I made it! I’m on Earth! It’s good to be back! I’m currently in Abu Dhabi with Uri. Man, and I thought Tatooine was hot! The forecast for the week is in the low 40’s here!
We’ve booked a hotel for Uri’s last five days in the United Arab Emirates before we head out for Italy, our first destination. We head out on our ten-month odyssey Thursday, July 6th. I can’t wait to stuff my face with this Margherita pizza Uri won’t stop going on about.
Let me stop rambling so I can properly welcome you to the blog. Let me give you a little tour.
The banner at the top features links to my Facebook, Twitter, and Instagram accounts. Below the banner, you’ll see seven tabs. Let’s run through these, one by one.
Home: This brings you back to the main page. Duh.
Meet Trevor: That’s just my a little blurb about me. No made-for-TV movie here; just how I found myself exploring Earth with this weirdo, Uri. More on him in a bit.
Travels: Here, you’ll find pictures, videos, and my own write-ups about the places Uri and I visit.
Episodes: After we leave every country, we’ll put together a video about said country.
Musical Notes: As I said in my intro, Uri and I love music. Our goal is to meet and introduce you to bands and artists from every country we hit. So far, we’ve been in talks with bands and artists in several of the first few countries on our schedule, so we’ll be bringing you interviews, profiles, and hopefully some live videos of them them doing what they do best.
On Tour: Uri and I are huge Metallica fans. We’re going to be following the band on their world tour and sharing pictures with you along the way. “Rover, wanderer, nomad, vagabond, call me what you will!”
Fellow Troopers: This one was Uri’s idea, and I think he’s on to something here. As beautiful of a planet as Earth is, you people need to get your acts together. You share this planet with one another. This is your home, and yet you treat it–and each other–like a burden. It’s like everything and everybody is in the way of your own happiness. There’s so much hatred, violence, war, destruction, and discrimination going on everywhere. I don’t understand why you are so divided.
Just the other day, Uri sent me a video of a Muslim man from somewhere in England recounting how he and his 21 year old cousin had acid thrown on them while they were out celebrating her birthday. ACID! They were just innocent people out having fun! What the hell is wrong with you people?! Your differences don’t divide you; they highlight the innate beauty of humanity. You should all be on the same team here, rooting each other on, supporting each other, and loving each other! When you look beyond race, religion, sex, gender, and orientation, you realize that you all have the same dreams, struggles, and goals. You realize that the people around you aren’t holding you back from achieving those goals–your own stupid blind fears are. You need to see your neighbour as your ally, not your enemy. You are stronger together.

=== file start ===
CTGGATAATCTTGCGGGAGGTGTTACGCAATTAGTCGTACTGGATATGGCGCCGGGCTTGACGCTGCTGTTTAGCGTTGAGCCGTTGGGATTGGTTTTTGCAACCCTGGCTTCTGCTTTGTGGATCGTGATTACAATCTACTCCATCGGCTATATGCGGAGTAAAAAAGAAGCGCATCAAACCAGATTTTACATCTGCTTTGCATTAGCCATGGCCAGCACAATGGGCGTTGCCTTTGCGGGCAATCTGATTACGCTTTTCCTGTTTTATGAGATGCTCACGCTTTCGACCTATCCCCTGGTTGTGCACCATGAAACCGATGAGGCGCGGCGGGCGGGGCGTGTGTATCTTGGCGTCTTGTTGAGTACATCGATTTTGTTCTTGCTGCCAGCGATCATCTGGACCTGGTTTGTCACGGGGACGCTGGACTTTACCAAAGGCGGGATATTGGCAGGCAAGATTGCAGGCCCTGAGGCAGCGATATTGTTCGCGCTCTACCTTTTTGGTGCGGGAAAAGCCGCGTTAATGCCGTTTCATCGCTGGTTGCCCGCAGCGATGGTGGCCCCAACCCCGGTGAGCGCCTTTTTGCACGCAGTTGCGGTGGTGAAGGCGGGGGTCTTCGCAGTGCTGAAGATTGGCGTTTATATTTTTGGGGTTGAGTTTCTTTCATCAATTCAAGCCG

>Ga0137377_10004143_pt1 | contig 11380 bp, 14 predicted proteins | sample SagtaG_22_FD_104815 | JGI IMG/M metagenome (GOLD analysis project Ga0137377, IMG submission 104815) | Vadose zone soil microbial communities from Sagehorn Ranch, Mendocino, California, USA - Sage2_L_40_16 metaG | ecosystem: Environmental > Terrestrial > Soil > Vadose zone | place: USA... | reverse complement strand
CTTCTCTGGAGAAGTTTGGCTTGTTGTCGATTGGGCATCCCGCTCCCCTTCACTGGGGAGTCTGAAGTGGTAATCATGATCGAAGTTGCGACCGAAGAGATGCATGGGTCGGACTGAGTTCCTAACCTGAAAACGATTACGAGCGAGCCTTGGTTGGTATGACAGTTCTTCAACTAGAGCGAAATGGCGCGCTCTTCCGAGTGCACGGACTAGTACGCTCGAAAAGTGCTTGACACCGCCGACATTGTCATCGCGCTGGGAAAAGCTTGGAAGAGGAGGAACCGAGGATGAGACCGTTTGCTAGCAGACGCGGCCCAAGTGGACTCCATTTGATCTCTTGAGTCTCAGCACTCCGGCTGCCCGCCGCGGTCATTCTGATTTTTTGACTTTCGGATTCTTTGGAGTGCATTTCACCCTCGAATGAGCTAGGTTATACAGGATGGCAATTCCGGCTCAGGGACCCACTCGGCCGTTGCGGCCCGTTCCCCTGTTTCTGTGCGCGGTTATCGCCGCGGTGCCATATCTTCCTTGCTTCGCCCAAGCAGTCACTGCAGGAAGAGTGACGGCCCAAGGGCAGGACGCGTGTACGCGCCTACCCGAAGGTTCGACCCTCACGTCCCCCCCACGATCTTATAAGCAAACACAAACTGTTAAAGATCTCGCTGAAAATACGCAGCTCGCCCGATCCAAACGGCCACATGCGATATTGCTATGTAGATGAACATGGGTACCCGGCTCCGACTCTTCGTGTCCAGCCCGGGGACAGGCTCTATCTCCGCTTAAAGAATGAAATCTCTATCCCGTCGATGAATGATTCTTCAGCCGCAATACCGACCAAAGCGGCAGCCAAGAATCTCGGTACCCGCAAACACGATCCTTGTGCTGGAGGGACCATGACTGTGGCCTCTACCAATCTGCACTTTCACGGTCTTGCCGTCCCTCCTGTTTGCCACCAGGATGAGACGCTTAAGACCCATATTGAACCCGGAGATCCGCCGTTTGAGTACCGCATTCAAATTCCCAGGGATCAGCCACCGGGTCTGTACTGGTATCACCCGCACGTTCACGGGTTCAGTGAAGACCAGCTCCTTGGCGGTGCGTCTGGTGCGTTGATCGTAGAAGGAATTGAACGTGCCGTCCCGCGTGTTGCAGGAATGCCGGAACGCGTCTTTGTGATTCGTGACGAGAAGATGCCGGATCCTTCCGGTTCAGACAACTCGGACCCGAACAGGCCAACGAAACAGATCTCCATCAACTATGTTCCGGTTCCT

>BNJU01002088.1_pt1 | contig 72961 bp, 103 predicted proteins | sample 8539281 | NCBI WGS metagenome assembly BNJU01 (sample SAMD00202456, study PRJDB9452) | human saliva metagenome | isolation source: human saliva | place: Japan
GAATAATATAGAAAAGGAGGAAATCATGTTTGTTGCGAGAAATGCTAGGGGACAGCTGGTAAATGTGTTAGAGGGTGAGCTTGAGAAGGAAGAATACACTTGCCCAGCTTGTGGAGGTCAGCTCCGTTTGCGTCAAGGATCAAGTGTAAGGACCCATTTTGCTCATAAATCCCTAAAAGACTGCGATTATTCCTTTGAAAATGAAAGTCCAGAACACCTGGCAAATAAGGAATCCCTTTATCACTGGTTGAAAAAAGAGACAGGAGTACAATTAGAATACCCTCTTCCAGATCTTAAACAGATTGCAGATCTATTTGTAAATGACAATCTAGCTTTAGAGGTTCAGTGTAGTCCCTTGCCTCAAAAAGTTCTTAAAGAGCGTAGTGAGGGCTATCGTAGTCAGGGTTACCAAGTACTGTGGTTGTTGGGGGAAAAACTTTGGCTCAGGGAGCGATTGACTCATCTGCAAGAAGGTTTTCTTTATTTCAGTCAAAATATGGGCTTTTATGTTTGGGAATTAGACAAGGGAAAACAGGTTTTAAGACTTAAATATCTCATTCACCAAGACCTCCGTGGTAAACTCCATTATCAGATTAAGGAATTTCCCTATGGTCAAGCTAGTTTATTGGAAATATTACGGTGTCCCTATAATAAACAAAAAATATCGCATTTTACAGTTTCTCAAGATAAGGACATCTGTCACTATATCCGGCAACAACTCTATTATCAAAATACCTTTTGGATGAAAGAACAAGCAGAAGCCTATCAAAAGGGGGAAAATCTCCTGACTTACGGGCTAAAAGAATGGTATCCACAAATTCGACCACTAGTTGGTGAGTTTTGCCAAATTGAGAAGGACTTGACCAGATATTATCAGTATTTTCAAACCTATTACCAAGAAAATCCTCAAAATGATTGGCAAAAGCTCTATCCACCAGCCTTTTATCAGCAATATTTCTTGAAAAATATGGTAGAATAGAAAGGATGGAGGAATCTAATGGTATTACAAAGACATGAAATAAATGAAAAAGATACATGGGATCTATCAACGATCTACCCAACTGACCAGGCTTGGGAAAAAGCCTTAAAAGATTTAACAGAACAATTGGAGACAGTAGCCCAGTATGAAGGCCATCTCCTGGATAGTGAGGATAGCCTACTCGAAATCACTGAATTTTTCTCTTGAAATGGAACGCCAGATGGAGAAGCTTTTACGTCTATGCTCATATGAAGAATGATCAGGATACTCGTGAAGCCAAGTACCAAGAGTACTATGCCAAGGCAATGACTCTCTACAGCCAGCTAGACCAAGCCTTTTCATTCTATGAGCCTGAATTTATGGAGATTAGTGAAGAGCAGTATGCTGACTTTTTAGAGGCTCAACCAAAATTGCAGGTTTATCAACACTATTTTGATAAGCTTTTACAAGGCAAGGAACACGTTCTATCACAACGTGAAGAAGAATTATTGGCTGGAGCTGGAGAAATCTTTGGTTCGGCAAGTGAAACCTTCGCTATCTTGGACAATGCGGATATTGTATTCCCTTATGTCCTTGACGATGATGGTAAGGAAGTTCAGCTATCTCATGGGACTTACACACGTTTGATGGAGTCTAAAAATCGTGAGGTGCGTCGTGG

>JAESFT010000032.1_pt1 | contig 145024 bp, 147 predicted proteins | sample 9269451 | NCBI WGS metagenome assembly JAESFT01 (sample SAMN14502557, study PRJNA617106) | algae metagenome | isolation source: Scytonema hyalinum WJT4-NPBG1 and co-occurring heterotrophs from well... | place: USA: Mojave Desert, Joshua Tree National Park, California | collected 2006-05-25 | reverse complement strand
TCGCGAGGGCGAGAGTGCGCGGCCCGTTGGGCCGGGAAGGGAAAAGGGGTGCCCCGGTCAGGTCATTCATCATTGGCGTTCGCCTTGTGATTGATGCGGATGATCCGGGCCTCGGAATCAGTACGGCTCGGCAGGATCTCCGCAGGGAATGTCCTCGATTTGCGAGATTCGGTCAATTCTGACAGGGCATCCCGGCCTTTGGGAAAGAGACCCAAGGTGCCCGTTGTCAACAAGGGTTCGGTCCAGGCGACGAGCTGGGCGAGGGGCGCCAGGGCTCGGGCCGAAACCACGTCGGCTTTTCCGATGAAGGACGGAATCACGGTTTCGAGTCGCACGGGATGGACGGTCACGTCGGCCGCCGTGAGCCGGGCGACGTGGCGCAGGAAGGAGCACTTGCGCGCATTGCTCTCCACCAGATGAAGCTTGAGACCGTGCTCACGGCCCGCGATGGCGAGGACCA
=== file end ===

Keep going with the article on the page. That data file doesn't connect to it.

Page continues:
I know I said in my intro post that I wasn’t going to get political on this blog, but this has nothing to do with politics. Politicians may try to stoke fears about this or that group threatening your “freedoms,” but you need to see through their games. They’re only out for their own self-interests. That’s why I had to get away from the Empire. At some point, it became us versus them, and I didn’t want to choose a side. Likewise, you don’t need to build walls between each other–literal or figurative ones.
So having said all of that, the “Fellow Troopers” tab will feature profiles on people Uri and I meet along the way on our adventures. Some of these people will be old friends of Uri’s, while most of them will be new friends. The idea behind this section is to share the stories of these individuals–people from every corner of the world–in order to remind everybody that it doesn’t matter where you come from or what you look like, everybody has a story to tell, and everybody deserves to be heard. Every story needs to be celebrated.
Now since this is the first time Uri and I are meeting in person, we’re obviously still getting to know each other. With that in mind, we thought it would be a good idea for me to profile him so that I can get a better idea of who exactly I’m going to be stuck with for the next ten months. So Uri will be our first of many, many future Troopers profiled here. (Of course, they’ll all be Troopers in the honourary sense only; I don’t have the authority to make somebody an actual Storm Trooper.)